To understand why it is so difficult to defend computers from even moderately capable hackers, consider the case of the security flaw officially known as CVE-2017-0199.
The bug was unusually dangerous but of a common genre: it was in Microsoft software, could allow a hacker to seize control of a personal computer with little trace, and was fixed on 11 April in Microsoft's regular monthly security update.
But it had travelled a rocky, nine-month journey from discovery to resolution, which cyber security experts say is an unusually long time.
Google's security researchers, for example, give vendors just 90 days' warning before publishing flaws they find. Microsoft declined to say how long it usually takes to patch a flaw.
While Microsoft investigated, hackers found the flaw and manipulated the software to spy on unknown Russian speakers, possibly in Ukraine.
And a group of thieves used it to bolster their efforts to steal from millions of online bank accounts in Australia and other countries.
Those conclusions and other details emerged from interviews with researchers at cyber security firms who studied the events and analysed versions of the attack code.
Microsoft confirmed the sequence of events.
The tale began last July, when Ryan Hanson, a 2010 Idaho State University graduate and consultant at boutique security firm Optiv Inc in Boise, found a weakness in the way that Microsoft Word processes documents from another format. That allowed him to insert a link to a malicious programme that would take control of a computer.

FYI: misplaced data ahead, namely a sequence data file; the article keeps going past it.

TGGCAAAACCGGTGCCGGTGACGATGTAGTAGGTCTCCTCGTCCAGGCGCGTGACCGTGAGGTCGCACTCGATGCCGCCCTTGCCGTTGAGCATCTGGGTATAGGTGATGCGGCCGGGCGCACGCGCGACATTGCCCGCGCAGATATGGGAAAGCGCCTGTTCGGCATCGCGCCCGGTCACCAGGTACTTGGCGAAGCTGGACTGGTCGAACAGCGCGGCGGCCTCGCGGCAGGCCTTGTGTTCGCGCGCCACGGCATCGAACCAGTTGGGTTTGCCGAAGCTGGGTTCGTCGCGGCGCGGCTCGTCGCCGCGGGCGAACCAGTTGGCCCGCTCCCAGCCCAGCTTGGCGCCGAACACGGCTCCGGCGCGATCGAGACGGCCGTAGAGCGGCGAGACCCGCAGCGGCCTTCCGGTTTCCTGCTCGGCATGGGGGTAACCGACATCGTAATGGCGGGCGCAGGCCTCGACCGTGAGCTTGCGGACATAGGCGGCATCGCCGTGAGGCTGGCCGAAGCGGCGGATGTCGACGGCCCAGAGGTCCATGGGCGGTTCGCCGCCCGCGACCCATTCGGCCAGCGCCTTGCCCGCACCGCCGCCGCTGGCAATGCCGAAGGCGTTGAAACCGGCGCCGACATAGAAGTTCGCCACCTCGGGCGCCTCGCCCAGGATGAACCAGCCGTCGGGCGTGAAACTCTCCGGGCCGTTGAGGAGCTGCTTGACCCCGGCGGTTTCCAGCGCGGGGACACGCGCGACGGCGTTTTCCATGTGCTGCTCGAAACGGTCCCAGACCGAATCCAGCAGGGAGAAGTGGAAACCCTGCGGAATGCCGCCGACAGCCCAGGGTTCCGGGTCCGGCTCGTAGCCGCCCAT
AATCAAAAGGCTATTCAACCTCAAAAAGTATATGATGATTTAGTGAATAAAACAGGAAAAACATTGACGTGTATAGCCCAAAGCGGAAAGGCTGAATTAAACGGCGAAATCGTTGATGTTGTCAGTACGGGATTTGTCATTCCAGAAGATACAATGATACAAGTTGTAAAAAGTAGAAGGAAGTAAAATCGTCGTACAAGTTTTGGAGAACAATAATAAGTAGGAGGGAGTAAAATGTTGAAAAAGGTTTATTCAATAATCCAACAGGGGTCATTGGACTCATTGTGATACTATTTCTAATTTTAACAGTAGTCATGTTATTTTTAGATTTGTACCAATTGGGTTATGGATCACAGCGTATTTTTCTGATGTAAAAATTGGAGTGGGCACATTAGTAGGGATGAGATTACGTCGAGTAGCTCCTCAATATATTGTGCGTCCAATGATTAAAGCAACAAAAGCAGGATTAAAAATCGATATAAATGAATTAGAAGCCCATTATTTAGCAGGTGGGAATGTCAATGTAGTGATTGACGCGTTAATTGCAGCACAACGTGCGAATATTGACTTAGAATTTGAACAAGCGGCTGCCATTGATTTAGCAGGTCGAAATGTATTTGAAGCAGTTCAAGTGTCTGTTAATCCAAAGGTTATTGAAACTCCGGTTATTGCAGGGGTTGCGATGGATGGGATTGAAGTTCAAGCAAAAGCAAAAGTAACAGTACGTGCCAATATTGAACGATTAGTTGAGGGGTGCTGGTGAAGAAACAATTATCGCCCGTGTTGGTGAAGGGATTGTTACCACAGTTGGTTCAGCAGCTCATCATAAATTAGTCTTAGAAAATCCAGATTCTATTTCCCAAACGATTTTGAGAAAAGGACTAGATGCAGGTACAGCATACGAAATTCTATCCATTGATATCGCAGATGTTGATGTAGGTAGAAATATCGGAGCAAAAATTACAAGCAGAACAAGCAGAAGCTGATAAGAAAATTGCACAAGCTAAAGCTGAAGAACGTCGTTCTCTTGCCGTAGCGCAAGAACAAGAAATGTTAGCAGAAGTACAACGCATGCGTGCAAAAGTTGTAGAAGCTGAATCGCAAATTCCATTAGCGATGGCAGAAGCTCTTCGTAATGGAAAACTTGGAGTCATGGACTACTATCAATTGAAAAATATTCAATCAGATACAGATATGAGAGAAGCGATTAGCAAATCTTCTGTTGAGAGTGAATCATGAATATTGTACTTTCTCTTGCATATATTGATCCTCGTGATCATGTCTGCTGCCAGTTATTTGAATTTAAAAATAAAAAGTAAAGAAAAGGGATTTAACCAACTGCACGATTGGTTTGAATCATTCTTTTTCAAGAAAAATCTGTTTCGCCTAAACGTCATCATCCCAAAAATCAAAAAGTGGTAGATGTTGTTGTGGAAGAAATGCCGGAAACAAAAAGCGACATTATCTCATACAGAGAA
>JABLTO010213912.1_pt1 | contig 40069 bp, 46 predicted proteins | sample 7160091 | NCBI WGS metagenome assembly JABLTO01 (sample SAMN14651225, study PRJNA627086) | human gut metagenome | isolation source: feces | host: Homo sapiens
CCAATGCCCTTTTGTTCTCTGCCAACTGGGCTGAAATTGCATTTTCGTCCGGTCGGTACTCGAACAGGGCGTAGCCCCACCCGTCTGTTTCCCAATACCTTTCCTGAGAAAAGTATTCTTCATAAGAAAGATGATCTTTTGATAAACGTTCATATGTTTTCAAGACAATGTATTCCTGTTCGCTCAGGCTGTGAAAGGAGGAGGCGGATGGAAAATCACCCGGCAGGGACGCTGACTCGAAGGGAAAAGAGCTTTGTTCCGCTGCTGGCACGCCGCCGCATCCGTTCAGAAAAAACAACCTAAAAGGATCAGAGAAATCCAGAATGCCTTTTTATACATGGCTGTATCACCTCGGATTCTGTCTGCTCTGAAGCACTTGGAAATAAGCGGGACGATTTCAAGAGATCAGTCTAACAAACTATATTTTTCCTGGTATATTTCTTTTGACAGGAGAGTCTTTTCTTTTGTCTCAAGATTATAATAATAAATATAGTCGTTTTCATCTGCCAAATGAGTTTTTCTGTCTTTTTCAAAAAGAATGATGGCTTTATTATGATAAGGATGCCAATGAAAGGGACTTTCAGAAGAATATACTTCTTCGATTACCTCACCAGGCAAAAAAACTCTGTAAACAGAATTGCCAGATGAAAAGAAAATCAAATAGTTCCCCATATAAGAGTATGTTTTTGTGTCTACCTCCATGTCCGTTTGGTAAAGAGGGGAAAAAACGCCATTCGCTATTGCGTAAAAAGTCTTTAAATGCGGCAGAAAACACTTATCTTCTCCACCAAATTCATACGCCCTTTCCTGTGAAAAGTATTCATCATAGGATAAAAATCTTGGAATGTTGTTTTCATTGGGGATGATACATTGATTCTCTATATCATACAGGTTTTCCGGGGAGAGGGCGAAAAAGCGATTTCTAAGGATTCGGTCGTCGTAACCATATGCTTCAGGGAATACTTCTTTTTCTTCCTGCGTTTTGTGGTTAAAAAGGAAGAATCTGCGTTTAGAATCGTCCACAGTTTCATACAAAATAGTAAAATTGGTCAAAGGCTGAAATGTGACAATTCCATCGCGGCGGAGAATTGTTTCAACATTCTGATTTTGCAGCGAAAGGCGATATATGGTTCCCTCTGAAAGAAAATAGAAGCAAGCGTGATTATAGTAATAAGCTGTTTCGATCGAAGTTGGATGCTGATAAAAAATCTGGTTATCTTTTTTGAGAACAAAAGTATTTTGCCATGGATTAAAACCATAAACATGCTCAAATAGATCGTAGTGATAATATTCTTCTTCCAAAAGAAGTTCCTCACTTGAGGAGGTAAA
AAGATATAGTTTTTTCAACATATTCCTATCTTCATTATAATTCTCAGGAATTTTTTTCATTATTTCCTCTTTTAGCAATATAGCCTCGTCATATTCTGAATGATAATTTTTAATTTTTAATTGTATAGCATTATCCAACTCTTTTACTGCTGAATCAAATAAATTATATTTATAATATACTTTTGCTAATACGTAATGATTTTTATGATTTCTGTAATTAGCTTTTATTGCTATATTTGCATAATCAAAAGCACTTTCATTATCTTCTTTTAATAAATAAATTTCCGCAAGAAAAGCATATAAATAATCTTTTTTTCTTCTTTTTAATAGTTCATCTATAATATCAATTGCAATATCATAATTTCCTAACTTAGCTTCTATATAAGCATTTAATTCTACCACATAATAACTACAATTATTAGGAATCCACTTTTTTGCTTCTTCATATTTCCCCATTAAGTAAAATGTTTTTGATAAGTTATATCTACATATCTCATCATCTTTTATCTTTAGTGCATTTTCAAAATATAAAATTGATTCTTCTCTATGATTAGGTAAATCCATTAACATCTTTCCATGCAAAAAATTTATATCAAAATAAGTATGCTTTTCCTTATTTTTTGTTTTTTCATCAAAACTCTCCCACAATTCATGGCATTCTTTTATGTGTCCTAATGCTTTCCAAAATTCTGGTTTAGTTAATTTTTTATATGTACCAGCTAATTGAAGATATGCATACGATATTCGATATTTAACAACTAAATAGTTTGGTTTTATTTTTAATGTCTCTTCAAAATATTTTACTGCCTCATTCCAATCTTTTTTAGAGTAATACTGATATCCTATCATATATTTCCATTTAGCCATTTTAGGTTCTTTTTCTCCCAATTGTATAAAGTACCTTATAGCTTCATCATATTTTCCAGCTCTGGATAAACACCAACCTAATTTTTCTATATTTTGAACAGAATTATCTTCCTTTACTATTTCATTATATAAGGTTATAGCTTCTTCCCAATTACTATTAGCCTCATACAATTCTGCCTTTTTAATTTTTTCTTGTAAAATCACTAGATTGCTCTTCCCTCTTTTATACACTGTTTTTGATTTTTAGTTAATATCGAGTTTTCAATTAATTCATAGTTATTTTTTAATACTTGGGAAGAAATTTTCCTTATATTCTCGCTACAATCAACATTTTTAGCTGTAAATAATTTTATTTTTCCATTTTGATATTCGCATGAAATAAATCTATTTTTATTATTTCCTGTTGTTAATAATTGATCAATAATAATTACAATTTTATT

Hanson spent some months combining his find with other flaws to make it more deadly, he said on Twitter. Then in October he told Microsoft. The company often pays a modest bounty of a few thousands dollars for the identification of security risks.
Soon after that point six months ago, Microsoft could have fixed the problem, the company acknowledged. But it was not that simple. A quick change in the settings on Word by customers would do the trick, but if Microsoft notified customers about the bug and the recommended changes, it would also be telling hackers about how to break in.
Alternatively, Microsoft could have created a patch that would be distributed as part of its monthly software updates. But the company did not patch immediately and instead dug deeper. It was not aware that anyone was using Hanson's method, and it wanted to be sure it had a comprehensive solution.
"We performed an investigation to identify other potentially similar methods and ensure that our fix addresses [sic] more than just the issue reported," Microsoft said through a spokesman, who answered emailed questions on the condition of anonymity. "This was a complex investigation."
Hanson declined interview requests.
The saga shows that Microsoft's progress on security issues, as well as that of the software industry as a whole, remains uneven in an era when the stakes are growing dramatically.
The United States has accused Russia of hacking political party emails to interfere in the 2016 presidential election, a charge Russia denies, while shadowy hacker groups opposed to the US government have been publishing hacking tools used by the Central Intelligence Agency and National Security Agency.